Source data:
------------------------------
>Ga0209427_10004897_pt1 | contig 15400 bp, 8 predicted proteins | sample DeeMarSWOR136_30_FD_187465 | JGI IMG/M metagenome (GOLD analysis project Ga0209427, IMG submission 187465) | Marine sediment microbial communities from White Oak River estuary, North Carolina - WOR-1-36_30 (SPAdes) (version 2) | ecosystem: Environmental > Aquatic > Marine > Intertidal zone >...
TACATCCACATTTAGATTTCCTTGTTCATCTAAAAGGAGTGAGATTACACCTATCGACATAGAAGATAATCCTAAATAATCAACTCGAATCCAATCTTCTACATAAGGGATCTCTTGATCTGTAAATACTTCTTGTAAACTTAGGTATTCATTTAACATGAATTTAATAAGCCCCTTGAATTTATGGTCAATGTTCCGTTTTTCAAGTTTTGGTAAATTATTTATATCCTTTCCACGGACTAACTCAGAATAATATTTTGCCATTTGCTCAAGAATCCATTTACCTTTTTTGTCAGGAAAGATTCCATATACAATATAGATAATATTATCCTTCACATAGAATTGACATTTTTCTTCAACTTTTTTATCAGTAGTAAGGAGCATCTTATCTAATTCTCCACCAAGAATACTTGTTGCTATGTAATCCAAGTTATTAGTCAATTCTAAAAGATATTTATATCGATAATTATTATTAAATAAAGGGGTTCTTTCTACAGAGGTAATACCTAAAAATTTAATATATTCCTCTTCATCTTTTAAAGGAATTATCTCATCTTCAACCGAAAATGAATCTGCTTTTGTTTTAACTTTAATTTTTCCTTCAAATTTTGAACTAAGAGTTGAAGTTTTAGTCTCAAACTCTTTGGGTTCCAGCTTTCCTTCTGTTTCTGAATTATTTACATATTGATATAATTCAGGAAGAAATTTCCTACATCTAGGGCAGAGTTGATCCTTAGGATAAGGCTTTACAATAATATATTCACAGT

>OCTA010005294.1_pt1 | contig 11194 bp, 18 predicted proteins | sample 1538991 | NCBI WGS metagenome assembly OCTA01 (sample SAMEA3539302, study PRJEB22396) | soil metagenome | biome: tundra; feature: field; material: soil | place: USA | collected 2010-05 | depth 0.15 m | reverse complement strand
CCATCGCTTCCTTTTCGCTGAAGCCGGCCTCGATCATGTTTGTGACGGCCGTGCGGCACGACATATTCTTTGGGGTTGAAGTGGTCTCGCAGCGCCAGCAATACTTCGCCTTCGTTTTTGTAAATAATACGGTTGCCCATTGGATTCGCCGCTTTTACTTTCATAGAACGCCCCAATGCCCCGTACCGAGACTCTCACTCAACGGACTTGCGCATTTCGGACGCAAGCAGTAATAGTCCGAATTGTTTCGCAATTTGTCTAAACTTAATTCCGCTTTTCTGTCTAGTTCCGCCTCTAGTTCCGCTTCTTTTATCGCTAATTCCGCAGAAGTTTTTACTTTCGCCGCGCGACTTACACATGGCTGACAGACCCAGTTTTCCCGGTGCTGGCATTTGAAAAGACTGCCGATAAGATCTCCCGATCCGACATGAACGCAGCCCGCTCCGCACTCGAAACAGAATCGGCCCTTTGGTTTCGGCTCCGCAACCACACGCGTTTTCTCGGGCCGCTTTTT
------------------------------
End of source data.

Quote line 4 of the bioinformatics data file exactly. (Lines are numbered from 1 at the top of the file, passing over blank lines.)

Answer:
CCATCGCTTCCTTTTCGCTGAAGCCGGCCTCGATCATGTTTGTGACGGCCGTGCGGCACGACATATTCTTTGGGGTTGAAGTGGTCTCGCAGCGCCAGCAATACTTCGCCTTCGTTTTTGTAAATAATACGGTTGCCCATTGGATTCGCCGCTTTTACTTTCATAGAACGCCCCAATGCCCCGTACCGAGACTCTCACTCAACGGACTTGCGCATTTCGGACGCAAGCAGTAATAGTCCGAATTGTTTCGCAATTTGTCTAAACTTAATTCCGCTTTTCTGTCTAGTTCCGCCTCTAGTTCCGCTTCTTTTATCGCTAATTCCGCAGAAGTTTTTACTTTCGCCGCGCGACTTACACATGGCTGACAGACCCAGTTTTCCCGGTGCTGGCATTTGAAAAGACTGCCGATAAGATCTCCCGATCCGACATGAACGCAGCCCGCTCCGCACTCGAAACAGAATCGGCCCTTTGGTTTCGGCTCCGCAACCACACGCGTTTTCTCGGGCCGCTTTTT